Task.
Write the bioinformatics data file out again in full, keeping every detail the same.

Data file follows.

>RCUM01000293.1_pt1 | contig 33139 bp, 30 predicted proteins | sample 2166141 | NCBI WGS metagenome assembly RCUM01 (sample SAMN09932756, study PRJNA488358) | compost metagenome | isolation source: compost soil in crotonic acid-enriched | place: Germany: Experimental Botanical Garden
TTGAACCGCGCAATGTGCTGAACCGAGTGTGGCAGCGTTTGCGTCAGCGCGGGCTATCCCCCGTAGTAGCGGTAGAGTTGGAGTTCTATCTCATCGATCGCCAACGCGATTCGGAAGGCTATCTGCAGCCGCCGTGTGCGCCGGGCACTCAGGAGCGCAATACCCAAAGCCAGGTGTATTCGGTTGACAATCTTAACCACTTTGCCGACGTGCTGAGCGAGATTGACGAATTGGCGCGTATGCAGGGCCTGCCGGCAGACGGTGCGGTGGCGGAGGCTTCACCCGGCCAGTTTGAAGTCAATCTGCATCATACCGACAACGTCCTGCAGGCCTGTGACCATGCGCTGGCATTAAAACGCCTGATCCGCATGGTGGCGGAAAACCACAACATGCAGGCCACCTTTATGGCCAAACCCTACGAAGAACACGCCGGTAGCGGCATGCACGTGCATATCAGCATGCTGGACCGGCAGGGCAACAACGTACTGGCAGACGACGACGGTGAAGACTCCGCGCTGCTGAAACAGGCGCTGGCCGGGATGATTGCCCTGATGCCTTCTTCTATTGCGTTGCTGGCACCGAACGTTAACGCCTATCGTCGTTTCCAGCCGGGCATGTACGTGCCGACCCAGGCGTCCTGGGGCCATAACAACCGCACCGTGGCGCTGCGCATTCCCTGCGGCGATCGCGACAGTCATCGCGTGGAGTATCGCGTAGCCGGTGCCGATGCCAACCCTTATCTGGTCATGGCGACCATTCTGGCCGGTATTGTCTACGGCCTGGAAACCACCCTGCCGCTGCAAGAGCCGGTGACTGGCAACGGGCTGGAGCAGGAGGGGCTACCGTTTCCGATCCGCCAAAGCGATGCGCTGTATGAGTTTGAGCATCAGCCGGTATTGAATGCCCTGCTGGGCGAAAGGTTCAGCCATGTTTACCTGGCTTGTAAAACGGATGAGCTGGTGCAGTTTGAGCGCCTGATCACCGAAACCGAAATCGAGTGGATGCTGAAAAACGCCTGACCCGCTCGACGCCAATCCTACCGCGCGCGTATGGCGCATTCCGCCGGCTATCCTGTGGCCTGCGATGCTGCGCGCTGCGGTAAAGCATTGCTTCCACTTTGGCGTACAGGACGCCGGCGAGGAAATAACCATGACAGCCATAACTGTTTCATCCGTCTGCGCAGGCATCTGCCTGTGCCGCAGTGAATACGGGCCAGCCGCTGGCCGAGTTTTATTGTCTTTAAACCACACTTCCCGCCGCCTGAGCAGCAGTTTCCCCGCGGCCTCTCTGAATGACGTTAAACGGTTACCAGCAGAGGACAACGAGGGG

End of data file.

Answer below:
>RCUM01000293.1_pt1 | contig 33139 bp, 30 predicted proteins | sample 2166141 | NCBI WGS metagenome assembly RCUM01 (sample SAMN09932756, study PRJNA488358) | compost metagenome | isolation source: compost soil in crotonic acid-enriched | place: Germany: Experimental Botanical Garden
TTGAACCGCGCAATGTGCTGAACCGAGTGTGGCAGCGTTTGCGTCAGCGCGGGCTATCCCCCGTAGTAGCGGTAGAGTTGGAGTTCTATCTCATCGATCGCCAACGCGATTCGGAAGGCTATCTGCAGCCGCCGTGTGCGCCGGGCACTCAGGAGCGCAATACCCAAAGCCAGGTGTATTCGGTTGACAATCTTAACCACTTTGCCGACGTGCTGAGCGAGATTGACGAATTGGCGCGTATGCAGGGCCTGCCGGCAGACGGTGCGGTGGCGGAGGCTTCACCCGGCCAGTTTGAAGTCAATCTGCATCATACCGACAACGTCCTGCAGGCCTGTGACCATGCGCTGGCATTAAAACGCCTGATCCGCATGGTGGCGGAAAACCACAACATGCAGGCCACCTTTATGGCCAAACCCTACGAAGAACACGCCGGTAGCGGCATGCACGTGCATATCAGCATGCTGGACCGGCAGGGCAACAACGTACTGGCAGACGACGACGGTGAAGACTCCGCGCTGCTGAAACAGGCGCTGGCCGGGATGATTGCCCTGATGCCTTCTTCTATTGCGTTGCTGGCACCGAACGTTAACGCCTATCGTCGTTTCCAGCCGGGCATGTACGTGCCGACCCAGGCGTCCTGGGGCCATAACAACCGCACCGTGGCGCTGCGCATTCCCTGCGGCGATCGCGACAGTCATCGCGTGGAGTATCGCGTAGCCGGTGCCGATGCCAACCCTTATCTGGTCATGGCGACCATTCTGGCCGGTATTGTCTACGGCCTGGAAACCACCCTGCCGCTGCAAGAGCCGGTGACTGGCAACGGGCTGGAGCAGGAGGGGCTACCGTTTCCGATCCGCCAAAGCGATGCGCTGTATGAGTTTGAGCATCAGCCGGTATTGAATGCCCTGCTGGGCGAAAGGTTCAGCCATGTTTACCTGGCTTGTAAAACGGATGAGCTGGTGCAGTTTGAGCGCCTGATCACCGAAACCGAAATCGAGTGGATGCTGAAAAACGCCTGACCCGCTCGACGCCAATCCTACCGCGCGCGTATGGCGCATTCCGCCGGCTATCCTGTGGCCTGCGATGCTGCGCGCTGCGGTAAAGCATTGCTTCCACTTTGGCGTACAGGACGCCGGCGAGGAAATAACCATGACAGCCATAACTGTTTCATCCGTCTGCGCAGGCATCTGCCTGTGCCGCAGTGAATACGGGCCAGCCGCTGGCCGAGTTTTATTGTCTTTAAACCACACTTCCCGCCGCCTGAGCAGCAGTTTCCCCGCGGCCTCTCTGAATGACGTTAAACGGTTACCAGCAGAGGACAACGAGGGG